I was interviewed recently by book critic and educator Heather Scott Partington for Electric Literature. Here are a few extracts:
“Magical things happen, but [Damnificados] isn’t Harry Potter. You can’t wave a wand and make poverty disappear.”
“I discovered how creative and resourceful the poor can be … In the real tower, the elevator was broken, so they built ramps around the exterior of the building and motorcyclists gave people rides. They turned the helicopter pad into an outdoor gym using recycled building materials as weights. … Somehow, against all the odds, they built a community. It reminds me of something Nelson Mandela said: “It always seems impossible until it’s done.””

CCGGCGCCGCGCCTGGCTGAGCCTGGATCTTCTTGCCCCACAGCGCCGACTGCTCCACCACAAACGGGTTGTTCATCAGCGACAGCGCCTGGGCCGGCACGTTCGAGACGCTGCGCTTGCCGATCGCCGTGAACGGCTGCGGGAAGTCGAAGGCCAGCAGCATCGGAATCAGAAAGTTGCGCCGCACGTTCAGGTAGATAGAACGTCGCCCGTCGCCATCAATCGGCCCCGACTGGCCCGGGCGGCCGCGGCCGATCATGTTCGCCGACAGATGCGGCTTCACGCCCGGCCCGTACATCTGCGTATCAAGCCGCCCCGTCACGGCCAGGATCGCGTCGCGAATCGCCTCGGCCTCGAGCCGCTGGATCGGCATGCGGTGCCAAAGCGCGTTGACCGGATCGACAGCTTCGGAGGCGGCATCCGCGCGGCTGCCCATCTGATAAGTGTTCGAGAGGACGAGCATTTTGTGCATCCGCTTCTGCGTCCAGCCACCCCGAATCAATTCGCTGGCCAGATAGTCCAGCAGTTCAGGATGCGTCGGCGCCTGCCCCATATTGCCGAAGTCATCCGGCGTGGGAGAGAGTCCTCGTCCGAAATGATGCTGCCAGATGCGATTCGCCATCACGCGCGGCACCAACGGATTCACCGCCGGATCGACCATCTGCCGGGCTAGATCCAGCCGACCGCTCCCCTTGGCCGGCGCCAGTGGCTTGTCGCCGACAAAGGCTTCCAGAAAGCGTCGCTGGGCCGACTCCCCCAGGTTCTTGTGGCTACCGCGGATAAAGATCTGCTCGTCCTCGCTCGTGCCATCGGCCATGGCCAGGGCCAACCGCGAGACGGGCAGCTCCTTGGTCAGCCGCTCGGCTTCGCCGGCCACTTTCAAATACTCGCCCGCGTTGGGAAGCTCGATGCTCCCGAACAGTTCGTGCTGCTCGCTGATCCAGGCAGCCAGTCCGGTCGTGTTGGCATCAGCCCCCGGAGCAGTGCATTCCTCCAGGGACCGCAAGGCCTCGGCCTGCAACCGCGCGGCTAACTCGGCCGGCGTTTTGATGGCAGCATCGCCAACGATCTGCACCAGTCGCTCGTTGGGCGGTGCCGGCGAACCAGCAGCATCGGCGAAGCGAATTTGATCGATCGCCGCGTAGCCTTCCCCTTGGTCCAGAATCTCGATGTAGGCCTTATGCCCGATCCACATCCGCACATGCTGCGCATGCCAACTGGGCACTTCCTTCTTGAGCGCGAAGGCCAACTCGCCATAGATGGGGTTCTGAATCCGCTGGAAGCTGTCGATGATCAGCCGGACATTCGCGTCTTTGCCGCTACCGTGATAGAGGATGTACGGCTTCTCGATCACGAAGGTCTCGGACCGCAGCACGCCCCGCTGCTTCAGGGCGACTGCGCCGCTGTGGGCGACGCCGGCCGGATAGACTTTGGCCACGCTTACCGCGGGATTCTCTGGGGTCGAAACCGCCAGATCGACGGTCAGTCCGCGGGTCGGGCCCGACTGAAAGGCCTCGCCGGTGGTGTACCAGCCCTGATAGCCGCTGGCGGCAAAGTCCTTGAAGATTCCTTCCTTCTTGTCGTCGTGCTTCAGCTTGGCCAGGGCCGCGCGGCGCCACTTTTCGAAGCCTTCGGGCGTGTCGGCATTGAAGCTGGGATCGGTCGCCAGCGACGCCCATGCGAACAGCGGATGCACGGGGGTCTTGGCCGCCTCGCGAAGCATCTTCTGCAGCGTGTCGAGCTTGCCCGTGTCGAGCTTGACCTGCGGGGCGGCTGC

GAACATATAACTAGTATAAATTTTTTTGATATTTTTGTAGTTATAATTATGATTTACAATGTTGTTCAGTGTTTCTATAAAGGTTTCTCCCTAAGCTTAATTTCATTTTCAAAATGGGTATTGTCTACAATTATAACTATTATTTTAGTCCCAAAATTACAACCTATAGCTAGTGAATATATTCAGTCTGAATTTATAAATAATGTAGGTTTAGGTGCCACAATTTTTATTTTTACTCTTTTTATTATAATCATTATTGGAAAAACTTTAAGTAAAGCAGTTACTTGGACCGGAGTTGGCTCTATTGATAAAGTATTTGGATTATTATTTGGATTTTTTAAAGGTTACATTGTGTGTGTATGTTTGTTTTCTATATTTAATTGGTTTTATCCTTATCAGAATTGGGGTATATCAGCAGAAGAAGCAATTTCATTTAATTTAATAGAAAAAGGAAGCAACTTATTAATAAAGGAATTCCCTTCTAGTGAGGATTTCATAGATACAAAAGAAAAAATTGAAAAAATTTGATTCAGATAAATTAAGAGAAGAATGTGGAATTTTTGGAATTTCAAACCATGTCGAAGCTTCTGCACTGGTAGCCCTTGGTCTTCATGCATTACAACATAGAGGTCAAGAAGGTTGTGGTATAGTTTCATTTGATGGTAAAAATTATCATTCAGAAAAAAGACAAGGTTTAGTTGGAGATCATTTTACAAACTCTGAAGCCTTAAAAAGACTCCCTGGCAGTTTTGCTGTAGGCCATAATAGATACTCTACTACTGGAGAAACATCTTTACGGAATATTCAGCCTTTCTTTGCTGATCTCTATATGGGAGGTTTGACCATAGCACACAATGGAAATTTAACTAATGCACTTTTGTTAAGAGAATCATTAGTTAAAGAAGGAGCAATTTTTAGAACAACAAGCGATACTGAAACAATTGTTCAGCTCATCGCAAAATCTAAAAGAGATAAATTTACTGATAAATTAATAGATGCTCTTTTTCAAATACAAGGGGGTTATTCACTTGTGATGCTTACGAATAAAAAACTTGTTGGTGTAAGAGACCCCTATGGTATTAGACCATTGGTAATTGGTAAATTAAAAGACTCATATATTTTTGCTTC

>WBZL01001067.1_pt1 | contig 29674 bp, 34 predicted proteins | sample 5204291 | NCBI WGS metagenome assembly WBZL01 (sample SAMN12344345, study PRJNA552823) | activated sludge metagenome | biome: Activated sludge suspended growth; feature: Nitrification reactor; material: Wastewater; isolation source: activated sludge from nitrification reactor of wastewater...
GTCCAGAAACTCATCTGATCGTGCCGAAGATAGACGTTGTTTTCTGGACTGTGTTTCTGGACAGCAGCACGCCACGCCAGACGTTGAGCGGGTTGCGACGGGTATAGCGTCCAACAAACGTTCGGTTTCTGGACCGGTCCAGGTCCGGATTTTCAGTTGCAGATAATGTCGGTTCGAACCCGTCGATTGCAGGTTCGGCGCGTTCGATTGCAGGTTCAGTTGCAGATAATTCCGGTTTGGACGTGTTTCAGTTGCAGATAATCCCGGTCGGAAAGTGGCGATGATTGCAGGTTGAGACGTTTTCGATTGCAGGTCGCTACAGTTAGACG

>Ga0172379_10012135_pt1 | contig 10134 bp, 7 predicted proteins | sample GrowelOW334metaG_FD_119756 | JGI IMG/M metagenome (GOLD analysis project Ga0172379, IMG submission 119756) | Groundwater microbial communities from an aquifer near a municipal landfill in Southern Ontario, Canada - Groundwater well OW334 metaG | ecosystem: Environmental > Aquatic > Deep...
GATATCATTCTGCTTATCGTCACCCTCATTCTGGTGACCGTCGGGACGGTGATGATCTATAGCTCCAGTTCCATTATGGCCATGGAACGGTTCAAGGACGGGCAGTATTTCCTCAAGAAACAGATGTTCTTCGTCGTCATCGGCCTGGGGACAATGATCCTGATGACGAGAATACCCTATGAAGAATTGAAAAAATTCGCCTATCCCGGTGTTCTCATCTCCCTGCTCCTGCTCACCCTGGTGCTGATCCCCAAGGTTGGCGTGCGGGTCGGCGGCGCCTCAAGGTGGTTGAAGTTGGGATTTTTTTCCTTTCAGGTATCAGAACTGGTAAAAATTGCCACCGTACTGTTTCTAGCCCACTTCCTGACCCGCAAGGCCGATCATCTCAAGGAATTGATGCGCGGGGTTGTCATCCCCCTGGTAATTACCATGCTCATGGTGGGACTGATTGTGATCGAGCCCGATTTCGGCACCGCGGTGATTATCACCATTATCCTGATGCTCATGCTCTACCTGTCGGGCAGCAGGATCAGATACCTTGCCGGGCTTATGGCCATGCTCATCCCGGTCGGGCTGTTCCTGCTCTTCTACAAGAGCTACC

“I didn’t have concerns about including foreign languages [in Damnificados], and neither did my editor. We trust the reader. Smart readers guess from context, live with ambiguity, take pleasure in sounding out foreign words. They’re the people I’m writing for.”
“I’ve always liked what Neruda said about the time he discovered books: “Comí todo, como un avestruz” – “I gobbled up everything like an ostrich.” I’ve learned from everything I’ve read, good and bad, high-brow, low-brow, no brow.”
“I’ll always write about the oppressed and the marginalized. I cannot separate my concerns as a human being with my output as a writer.”
You can find the full interview here.